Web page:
MPs warn on health cash shareout
A £2.7 billion fund to improve public health is not being dispersed quickly enough to local authorities to fairly reflects their needs, MPs have warned.
Nearly a third of 152 local authorities currently receive funding that is more than 20% above or below what would be their fair share, Margaret Hodge, chairwoman of the Public Accounts Committee (PAC) said.
Thirteen local authorities remain more than 20% below their target funding proportions, she added.
Public Health England (PHE) was set up in April 2013 and gives local authorities cash from a £2.7 billion ring-fenced grant.
Ms Hodge said the Department of Health has decided not to change the grant distribution for 2015-2016, meaning inequalities in funding will persist.
"Local authorities are also presently constrained by being tied into contracts to which the Department had previously committed, such as for sexual health interventions, limiting their ability to respond to local priorities," she said.
"It is not clear whether the £2.7 billion public health grant to local authorities will remain ring-fenced. If the ring-fence is removed, there is a risk that spending on public health will decline as councils come under increasing financial pressures.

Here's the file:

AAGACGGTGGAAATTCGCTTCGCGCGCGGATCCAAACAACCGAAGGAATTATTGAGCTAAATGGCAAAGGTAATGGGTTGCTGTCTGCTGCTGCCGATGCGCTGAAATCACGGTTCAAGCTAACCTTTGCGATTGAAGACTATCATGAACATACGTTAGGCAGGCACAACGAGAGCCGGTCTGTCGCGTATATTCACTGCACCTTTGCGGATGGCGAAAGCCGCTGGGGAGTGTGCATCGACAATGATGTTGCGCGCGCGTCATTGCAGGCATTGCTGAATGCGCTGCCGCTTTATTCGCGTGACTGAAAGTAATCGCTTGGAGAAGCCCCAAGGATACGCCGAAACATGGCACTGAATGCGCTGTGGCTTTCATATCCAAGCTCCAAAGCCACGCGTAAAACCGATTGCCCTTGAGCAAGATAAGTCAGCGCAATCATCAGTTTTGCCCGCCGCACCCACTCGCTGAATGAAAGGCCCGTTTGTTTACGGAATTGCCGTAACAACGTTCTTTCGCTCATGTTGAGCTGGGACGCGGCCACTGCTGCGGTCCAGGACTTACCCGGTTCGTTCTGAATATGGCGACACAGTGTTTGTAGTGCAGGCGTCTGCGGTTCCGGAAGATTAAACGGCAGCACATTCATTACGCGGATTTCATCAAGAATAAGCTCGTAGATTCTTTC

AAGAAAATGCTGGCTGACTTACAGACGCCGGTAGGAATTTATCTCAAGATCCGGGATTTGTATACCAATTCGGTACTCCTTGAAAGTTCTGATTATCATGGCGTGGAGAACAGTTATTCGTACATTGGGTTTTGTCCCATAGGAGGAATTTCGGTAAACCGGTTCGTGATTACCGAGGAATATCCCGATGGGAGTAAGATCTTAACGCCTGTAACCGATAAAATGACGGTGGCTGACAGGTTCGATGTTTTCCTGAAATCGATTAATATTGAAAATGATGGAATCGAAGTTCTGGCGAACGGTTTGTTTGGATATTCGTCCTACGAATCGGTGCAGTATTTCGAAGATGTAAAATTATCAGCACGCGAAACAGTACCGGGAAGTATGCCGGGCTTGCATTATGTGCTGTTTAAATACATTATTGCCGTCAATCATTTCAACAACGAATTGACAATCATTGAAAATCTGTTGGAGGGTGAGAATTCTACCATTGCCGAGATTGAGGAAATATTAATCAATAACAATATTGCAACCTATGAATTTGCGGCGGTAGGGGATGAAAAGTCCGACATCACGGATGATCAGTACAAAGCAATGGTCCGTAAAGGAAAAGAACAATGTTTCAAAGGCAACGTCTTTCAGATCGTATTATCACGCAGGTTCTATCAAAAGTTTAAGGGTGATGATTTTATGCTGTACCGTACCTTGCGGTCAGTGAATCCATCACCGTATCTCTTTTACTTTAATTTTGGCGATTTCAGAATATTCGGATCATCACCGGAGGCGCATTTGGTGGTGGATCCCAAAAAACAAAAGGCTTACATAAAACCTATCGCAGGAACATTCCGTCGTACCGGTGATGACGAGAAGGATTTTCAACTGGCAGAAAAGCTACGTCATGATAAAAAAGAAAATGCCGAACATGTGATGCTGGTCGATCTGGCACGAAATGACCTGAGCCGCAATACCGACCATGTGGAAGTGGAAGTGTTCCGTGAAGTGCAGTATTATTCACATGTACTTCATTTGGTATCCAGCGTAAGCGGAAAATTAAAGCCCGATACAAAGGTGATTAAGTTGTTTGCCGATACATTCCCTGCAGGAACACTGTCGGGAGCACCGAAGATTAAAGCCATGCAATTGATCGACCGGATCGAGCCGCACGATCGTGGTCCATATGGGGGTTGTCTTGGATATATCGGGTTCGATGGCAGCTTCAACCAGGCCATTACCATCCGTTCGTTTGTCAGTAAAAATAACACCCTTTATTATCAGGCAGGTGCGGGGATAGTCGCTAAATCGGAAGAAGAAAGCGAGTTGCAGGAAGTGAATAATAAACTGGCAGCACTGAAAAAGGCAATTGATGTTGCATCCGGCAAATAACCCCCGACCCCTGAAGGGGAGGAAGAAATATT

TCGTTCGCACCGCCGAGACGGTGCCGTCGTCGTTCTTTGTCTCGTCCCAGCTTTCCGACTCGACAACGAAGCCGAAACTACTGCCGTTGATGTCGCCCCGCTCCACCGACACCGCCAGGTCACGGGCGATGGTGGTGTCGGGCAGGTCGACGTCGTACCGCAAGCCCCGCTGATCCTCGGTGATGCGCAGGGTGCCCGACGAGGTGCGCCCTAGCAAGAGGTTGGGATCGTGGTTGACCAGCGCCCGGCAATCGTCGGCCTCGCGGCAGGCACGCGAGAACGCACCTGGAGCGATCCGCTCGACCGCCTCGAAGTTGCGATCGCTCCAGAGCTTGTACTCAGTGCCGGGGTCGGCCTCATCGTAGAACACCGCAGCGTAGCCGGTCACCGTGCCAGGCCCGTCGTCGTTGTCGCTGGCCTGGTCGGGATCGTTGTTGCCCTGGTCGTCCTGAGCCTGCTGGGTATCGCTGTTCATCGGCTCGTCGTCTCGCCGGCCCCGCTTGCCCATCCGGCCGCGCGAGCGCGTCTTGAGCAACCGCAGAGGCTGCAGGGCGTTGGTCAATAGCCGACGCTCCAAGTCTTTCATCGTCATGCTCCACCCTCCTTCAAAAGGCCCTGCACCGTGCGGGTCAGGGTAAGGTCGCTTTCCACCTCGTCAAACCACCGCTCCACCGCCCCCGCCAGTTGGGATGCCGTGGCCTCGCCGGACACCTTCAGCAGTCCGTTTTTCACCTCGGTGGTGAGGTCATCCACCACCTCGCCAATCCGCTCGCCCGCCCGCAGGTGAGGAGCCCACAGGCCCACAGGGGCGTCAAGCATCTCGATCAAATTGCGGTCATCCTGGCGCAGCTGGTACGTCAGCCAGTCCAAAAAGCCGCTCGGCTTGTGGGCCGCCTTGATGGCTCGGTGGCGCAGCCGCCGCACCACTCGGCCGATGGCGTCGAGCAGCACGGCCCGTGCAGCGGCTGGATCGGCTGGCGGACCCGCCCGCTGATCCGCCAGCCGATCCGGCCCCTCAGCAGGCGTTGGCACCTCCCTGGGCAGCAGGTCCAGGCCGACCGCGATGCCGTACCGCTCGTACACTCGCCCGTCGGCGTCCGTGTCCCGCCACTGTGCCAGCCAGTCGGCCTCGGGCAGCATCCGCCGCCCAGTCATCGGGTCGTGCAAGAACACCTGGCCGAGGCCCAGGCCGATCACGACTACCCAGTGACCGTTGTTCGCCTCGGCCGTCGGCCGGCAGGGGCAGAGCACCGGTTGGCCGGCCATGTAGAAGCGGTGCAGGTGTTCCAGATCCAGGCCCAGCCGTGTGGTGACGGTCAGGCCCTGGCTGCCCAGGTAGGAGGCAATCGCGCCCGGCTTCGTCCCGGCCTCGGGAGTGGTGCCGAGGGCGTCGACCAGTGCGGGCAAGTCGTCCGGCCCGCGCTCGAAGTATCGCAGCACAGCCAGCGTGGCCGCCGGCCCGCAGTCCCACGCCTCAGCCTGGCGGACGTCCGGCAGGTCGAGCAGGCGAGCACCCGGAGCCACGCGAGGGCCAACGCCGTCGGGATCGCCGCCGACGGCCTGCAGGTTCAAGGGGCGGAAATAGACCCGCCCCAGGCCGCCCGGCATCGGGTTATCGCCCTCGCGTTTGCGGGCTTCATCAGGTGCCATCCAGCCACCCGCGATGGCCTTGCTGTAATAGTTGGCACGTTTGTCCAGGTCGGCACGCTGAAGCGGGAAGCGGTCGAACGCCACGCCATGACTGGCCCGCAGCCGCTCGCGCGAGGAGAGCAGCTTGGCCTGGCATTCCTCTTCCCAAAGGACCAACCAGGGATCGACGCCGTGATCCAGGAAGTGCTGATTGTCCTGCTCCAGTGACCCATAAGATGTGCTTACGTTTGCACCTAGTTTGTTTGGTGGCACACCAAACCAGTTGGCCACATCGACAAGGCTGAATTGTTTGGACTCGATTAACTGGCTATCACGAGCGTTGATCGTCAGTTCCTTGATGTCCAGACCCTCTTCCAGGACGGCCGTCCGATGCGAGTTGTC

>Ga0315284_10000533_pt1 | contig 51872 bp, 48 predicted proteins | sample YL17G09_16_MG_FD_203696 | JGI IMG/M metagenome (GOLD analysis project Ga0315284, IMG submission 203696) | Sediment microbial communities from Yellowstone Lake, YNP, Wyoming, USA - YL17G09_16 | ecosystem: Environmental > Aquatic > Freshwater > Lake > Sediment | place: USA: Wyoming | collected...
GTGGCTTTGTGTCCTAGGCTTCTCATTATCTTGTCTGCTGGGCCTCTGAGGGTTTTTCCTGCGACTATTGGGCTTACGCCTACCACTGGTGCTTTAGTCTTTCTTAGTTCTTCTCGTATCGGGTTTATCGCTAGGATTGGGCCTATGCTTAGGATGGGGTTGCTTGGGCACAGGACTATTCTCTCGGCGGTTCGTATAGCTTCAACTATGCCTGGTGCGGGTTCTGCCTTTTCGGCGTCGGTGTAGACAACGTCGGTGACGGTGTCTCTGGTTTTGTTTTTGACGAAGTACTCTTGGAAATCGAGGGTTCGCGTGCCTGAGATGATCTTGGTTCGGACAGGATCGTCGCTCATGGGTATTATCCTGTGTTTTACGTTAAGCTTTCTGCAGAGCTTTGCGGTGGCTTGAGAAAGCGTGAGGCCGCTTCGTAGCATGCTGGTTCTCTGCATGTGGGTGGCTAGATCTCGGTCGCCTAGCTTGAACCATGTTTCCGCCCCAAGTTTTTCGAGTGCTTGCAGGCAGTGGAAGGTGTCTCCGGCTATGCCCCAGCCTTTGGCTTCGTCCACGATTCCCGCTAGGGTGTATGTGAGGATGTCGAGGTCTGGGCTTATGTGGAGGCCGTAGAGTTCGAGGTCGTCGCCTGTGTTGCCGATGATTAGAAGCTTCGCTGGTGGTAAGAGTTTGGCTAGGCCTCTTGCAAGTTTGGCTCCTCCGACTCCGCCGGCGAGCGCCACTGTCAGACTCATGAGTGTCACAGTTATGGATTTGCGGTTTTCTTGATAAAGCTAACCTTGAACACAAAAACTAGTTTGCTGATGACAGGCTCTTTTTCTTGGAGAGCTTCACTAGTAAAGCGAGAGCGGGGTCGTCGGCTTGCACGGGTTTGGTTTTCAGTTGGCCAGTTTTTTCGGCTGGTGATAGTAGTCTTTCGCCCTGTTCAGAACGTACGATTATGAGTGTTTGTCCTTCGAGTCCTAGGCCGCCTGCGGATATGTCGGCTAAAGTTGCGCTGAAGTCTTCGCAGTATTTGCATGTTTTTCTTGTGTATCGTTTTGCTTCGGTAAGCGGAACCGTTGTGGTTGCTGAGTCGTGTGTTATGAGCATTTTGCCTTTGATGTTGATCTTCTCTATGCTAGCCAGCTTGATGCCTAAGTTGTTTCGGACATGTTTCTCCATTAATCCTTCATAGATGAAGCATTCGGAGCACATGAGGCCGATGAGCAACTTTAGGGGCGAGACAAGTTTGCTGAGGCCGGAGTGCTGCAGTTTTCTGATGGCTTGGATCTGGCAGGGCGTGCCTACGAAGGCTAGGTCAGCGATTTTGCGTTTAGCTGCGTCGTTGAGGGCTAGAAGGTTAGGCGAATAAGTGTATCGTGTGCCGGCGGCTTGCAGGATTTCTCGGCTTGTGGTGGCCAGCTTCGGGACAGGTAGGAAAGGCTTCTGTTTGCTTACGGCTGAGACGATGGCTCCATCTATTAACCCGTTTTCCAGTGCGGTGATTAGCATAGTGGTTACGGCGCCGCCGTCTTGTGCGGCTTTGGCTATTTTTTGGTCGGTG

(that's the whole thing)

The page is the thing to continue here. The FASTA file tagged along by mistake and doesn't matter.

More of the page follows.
"The Department should set out clear plans for how quickly it will move local authorities to their target funding allocations for public health and prioritise a quick decision on whether the ring-fence will remain."
She said there were still unacceptable inequalities that mean healthy life expectancy for men ranges from 52 years to 70 years depending on where they live.
"These inequalities make Public Health England's support at a local level particularly important, but we are concerned that PHE does not have strong enough ways of influencing local authorities to ensure progress against all of its top public health priorities," she added.
"Given how important it is to tackle the many wider causes of poor public health, PHE needs to influence departments more effectively and translate its own passion into action across Whitehall."
PHE chief executive, Duncan Selbie, said: "This is a fair and balanced review by the Public Accounts Committee and we welcome their recognition of the good start we have made.
"We agree that there is more we can do and the committee's recommendations will help guide us in our work with local government and the NHS to improve the public's health. We will respond more fully in due course."
A Department of Health spokeswoman said: "We have made a huge investment - £8.2 billion in total - through local authorities in improving public health, and delivered real-terms growth across the country in the last two years.
"This major investment will stay in place next year and we want to see local areas continue their excellent work to help people lead healthier lives. The money has again been ring-fenced so the focus will remain firmly on improving the health of local communities."